Hazara National Congress Statement Concerning the Taliban’s Ban On Women Attending Universities and Workingin Non-Governmental Organisations
The Hazara National Congress (hereafter, the Congress) strongly condemns the Taliban’s ban on higher education for women, as a sequence to their already imposed ban on girls’ secondary education, and their latest decision to stop women from working in non-governmental organisations (NGOs).
These decisions, under the pretext of “non-observance of the hijab (headscarf) and sharia principles by female students and employees working for the NGOs”, are contrary to the religious and moral values of Islam, the Charter of Human Rights, and the culture and moral principles of the absolute majority of the people of Afghanistan.
Once again, the Taliban have proved that they have not changed. As in their first five years in the second half of the 1990s, the Taliban show that they have no desire for international relations, progress, education, and civilization. By banning women from education and working in non-governmental organizations, they are actually demanding the withdrawal of all international NGOs and institutions from the country.
The Taliban want an Afghanistan without international observers and listening points – an absolute prison, especially for women.
The Congress encourages and supports a pluralistic approach – based on democratic values, equal citizenship rights, social justice, meritocracy, and the rule of law – in all affairs of the country. The Congress emphasizes that unless ALL communities and groups are involved in the country’s political affairs and decision-making processes, no process and decision will ever be able to solve the current crises. On the contrary, the continuation of the current process will plunge the country further into the quagmire of crises and will cause more suffering to the people.
What the Taliban perform today is the result of a series of misconceptions and miscalculations that happened during the peace negotiations. The peace discourse in Afghanistan needs a new plan and structure. Conventional peace talks to date have been initiated and conducted behind closed doors, usually away from the public eye. Therefore, the people of Afghanistan in general, and the Hazara people in particular, had the least influence and role in shaping the peace process. The current situation in Afghanistan shows that this approach has not been effective. On the contrary, it has caused the collapse of the achievements of the past 20 years, especially the political, educational, and security systems. Now, it is time to review the previous approach to peace building and national reconciliation on the one hand and present a new plan for political discourse to end the cycle of violence and achieve lasting peace on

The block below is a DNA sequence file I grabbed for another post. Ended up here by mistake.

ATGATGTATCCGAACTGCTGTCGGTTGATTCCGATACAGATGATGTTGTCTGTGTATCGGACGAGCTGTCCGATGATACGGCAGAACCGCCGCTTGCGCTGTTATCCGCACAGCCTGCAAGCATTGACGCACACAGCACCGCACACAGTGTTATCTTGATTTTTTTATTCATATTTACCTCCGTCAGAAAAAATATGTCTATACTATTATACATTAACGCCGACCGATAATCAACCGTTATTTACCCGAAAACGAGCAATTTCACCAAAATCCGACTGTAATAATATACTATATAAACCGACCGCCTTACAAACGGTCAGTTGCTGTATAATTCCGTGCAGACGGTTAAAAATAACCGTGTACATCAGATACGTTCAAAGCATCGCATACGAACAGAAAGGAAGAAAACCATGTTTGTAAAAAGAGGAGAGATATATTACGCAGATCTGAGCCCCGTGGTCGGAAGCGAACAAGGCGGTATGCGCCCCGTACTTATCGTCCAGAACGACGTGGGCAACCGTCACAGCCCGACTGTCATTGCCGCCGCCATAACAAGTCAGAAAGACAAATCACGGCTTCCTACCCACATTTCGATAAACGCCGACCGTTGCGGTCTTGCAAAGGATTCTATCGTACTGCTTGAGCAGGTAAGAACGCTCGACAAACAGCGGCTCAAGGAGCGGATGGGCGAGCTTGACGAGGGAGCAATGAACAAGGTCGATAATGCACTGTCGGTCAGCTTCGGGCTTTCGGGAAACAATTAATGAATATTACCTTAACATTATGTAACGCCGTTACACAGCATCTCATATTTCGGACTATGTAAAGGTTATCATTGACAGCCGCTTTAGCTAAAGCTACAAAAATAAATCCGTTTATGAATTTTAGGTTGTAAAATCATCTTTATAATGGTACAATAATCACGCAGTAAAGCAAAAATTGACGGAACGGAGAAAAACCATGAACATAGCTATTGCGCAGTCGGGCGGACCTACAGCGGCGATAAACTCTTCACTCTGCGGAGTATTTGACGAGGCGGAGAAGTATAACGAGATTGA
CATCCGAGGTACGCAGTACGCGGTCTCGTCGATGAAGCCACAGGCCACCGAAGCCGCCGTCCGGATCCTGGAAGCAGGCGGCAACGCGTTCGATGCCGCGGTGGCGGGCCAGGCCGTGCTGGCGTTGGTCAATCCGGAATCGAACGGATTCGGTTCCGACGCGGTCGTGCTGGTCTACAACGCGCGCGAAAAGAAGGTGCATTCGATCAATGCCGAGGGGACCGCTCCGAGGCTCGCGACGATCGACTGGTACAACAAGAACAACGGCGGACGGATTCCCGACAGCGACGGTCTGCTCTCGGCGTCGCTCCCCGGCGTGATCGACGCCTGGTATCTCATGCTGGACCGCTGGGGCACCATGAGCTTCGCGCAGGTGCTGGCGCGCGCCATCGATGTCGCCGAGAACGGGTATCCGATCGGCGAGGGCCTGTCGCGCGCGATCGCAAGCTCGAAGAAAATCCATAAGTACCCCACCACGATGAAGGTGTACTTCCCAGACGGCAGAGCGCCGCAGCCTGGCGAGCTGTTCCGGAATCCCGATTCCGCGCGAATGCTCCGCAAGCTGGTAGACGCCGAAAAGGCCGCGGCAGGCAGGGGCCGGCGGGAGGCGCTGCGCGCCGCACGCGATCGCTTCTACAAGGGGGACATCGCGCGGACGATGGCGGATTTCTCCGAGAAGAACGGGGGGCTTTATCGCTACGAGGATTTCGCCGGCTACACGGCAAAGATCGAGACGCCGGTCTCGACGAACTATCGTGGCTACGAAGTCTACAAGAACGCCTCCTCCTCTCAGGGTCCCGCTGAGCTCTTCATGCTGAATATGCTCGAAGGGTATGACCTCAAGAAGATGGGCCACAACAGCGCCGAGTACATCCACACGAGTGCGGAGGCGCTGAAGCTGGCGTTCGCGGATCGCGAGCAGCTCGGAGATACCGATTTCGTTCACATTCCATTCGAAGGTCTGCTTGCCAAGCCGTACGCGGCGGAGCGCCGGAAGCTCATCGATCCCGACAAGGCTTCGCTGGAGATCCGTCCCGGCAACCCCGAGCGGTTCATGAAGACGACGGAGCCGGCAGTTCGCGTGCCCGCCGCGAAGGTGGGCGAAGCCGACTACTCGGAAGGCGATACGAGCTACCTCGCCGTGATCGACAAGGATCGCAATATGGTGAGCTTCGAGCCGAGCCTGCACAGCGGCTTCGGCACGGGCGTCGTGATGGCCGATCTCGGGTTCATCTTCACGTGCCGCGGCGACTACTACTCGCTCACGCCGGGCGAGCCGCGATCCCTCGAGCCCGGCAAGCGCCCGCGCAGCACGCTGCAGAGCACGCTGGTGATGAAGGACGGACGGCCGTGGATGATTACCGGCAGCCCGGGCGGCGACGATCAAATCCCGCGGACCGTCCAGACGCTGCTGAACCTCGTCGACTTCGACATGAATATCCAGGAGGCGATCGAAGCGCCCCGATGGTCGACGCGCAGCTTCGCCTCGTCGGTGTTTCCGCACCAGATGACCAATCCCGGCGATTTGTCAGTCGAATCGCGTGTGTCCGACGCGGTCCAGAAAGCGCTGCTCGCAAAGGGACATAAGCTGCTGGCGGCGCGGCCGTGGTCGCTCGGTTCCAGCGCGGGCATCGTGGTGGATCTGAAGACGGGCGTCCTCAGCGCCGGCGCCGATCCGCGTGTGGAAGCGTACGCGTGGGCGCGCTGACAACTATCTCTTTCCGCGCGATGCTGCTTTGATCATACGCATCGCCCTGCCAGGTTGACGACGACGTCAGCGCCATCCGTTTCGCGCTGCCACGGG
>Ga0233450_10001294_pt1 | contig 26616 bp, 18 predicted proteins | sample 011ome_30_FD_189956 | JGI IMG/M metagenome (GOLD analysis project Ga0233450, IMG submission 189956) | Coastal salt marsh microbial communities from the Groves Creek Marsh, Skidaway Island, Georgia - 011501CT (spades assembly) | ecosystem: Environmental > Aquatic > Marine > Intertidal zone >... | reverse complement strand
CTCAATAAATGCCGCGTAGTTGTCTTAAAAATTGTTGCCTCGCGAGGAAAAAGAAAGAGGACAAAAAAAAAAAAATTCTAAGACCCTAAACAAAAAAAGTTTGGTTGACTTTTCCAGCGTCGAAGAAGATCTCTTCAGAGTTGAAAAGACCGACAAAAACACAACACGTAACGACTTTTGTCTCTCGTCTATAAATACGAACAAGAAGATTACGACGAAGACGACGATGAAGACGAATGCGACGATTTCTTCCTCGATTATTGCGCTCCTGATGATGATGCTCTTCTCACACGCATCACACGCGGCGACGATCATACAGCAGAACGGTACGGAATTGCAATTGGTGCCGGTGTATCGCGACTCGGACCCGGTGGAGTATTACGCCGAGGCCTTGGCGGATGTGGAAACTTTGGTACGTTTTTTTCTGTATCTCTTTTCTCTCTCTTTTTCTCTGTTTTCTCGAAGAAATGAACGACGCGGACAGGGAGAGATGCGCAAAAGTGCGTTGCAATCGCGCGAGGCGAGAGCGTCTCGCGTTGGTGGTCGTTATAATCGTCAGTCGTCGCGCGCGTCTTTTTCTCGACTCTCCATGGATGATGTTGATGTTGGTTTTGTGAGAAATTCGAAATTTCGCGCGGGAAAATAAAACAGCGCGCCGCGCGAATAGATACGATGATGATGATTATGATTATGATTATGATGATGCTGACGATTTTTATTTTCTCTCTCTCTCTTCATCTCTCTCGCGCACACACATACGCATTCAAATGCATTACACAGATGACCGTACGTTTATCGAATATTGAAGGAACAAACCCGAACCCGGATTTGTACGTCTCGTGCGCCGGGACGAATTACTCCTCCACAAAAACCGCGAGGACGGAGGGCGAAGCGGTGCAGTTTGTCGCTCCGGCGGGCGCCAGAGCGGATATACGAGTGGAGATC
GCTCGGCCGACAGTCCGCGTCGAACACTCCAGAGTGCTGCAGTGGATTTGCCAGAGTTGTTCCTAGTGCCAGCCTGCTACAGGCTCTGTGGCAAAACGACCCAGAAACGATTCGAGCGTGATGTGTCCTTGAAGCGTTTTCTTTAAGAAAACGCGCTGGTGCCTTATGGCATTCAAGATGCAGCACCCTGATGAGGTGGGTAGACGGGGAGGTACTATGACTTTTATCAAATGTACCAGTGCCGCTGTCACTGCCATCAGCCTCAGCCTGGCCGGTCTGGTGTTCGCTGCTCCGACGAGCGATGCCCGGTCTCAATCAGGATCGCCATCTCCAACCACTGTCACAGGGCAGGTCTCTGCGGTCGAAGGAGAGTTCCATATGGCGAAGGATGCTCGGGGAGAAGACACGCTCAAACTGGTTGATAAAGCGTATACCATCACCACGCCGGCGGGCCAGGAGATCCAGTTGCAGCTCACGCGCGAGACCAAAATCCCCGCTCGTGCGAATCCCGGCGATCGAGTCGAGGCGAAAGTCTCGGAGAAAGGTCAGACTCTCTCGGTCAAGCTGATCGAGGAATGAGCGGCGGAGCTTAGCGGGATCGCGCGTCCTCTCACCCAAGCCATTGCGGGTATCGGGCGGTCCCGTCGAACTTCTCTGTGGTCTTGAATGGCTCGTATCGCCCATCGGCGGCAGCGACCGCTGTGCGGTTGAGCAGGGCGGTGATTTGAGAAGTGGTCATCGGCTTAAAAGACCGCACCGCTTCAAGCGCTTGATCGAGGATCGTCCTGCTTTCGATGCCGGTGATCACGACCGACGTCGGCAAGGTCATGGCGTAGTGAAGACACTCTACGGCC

Congress proposes a new plan for sustainable peace in Afghanistan. In this plan, Congress places the peace discourse in the wider social and cultural context. By this approach, on the one hand, Congress presents a new plan for political discourse and attaining lasting peace, a plan that is appropriate and relevant to the culture, geography and common history of the ethnic and religious groups in the country.
On the other hand, Congress believes that in this way, not only can transparency be created in the peace discourse, but the peace process can be pulled out from behind the closed gates and implemented in partnership with the real representatives of the nation. To end the ongoing violence and achieve lasting peace, the Hazara National Congress calls on all national and international forces to support this message to launch a new peace process and political discourse.
Hazara National Congress